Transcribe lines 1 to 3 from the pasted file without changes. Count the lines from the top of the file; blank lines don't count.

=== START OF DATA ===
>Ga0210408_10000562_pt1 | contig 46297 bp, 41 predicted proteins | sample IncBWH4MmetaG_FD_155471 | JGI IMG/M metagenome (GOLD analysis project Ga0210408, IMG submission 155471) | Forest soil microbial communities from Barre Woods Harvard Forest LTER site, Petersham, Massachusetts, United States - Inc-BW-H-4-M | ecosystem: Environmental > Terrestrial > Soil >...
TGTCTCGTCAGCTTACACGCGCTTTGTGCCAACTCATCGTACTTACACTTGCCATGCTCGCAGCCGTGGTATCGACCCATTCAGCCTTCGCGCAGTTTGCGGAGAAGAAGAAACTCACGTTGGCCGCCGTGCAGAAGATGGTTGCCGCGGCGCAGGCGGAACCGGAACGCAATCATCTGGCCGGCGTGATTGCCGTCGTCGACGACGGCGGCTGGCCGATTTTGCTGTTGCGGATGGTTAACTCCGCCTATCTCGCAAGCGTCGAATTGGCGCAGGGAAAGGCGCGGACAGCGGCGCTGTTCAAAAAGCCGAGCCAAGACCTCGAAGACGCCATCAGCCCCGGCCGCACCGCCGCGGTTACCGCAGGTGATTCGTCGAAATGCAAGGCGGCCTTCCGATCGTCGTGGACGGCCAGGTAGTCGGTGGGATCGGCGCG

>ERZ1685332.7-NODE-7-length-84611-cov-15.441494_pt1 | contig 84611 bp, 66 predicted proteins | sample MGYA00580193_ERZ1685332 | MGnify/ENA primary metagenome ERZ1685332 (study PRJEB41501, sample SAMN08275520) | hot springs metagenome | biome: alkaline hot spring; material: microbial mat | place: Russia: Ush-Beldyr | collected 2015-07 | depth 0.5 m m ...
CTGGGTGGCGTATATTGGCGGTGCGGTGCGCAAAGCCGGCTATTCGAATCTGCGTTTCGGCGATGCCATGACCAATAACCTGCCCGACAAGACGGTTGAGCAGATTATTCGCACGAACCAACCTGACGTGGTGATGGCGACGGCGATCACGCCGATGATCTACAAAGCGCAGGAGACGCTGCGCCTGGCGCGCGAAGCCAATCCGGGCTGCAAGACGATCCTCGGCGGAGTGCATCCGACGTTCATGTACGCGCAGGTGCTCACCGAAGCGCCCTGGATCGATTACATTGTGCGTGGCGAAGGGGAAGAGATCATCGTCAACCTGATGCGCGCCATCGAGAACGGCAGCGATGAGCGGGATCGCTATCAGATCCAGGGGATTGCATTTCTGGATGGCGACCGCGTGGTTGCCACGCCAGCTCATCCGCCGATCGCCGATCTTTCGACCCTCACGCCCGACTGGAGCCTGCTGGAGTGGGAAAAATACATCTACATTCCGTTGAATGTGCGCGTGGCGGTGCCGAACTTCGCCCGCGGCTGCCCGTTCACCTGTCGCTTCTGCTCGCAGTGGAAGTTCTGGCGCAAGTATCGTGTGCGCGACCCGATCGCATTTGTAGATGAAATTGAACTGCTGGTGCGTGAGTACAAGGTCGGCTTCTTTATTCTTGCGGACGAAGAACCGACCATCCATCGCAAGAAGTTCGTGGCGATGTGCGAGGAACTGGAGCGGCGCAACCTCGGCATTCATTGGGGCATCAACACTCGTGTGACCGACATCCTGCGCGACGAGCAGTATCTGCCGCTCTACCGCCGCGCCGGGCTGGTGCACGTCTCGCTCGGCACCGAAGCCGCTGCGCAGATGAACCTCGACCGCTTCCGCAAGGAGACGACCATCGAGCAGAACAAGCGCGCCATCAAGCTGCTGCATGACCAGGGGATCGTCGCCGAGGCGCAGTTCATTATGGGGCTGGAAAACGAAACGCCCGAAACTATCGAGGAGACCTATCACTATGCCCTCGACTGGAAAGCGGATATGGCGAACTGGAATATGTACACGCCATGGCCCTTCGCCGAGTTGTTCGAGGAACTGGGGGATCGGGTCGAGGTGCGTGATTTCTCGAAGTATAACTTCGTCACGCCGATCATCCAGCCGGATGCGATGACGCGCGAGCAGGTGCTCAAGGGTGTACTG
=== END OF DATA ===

>Ga0210408_10000562_pt1 | contig 46297 bp, 41 predicted proteins | sample IncBWH4MmetaG_FD_155471 | JGI IMG/M metagenome (GOLD analysis project Ga0210408, IMG submission 155471) | Forest soil microbial communities from Barre Woods Harvard Forest LTER site, Petersham, Massachusetts, United States - Inc-BW-H-4-M | ecosystem: Environmental > Terrestrial > Soil >...
TGTCTCGTCAGCTTACACGCGCTTTGTGCCAACTCATCGTACTTACACTTGCCATGCTCGCAGCCGTGGTATCGACCCATTCAGCCTTCGCGCAGTTTGCGGAGAAGAAGAAACTCACGTTGGCCGCCGTGCAGAAGATGGTTGCCGCGGCGCAGGCGGAACCGGAACGCAATCATCTGGCCGGCGTGATTGCCGTCGTCGACGACGGCGGCTGGCCGATTTTGCTGTTGCGGATGGTTAACTCCGCCTATCTCGCAAGCGTCGAATTGGCGCAGGGAAAGGCGCGGACAGCGGCGCTGTTCAAAAAGCCGAGCCAAGACCTCGAAGACGCCATCAGCCCCGGCCGCACCGCCGCGGTTACCGCAGGTGATTCGTCGAAATGCAAGGCGGCCTTCCGATCGTCGTGGACGGCCAGGTAGTCGGTGGGATCGGCGCG

>ERZ1685332.7-NODE-7-length-84611-cov-15.441494_pt1 | contig 84611 bp, 66 predicted proteins | sample MGYA00580193_ERZ1685332 | MGnify/ENA primary metagenome ERZ1685332 (study PRJEB41501, sample SAMN08275520) | hot springs metagenome | biome: alkaline hot spring; material: microbial mat | place: Russia: Ush-Beldyr | collected 2015-07 | depth 0.5 m m ...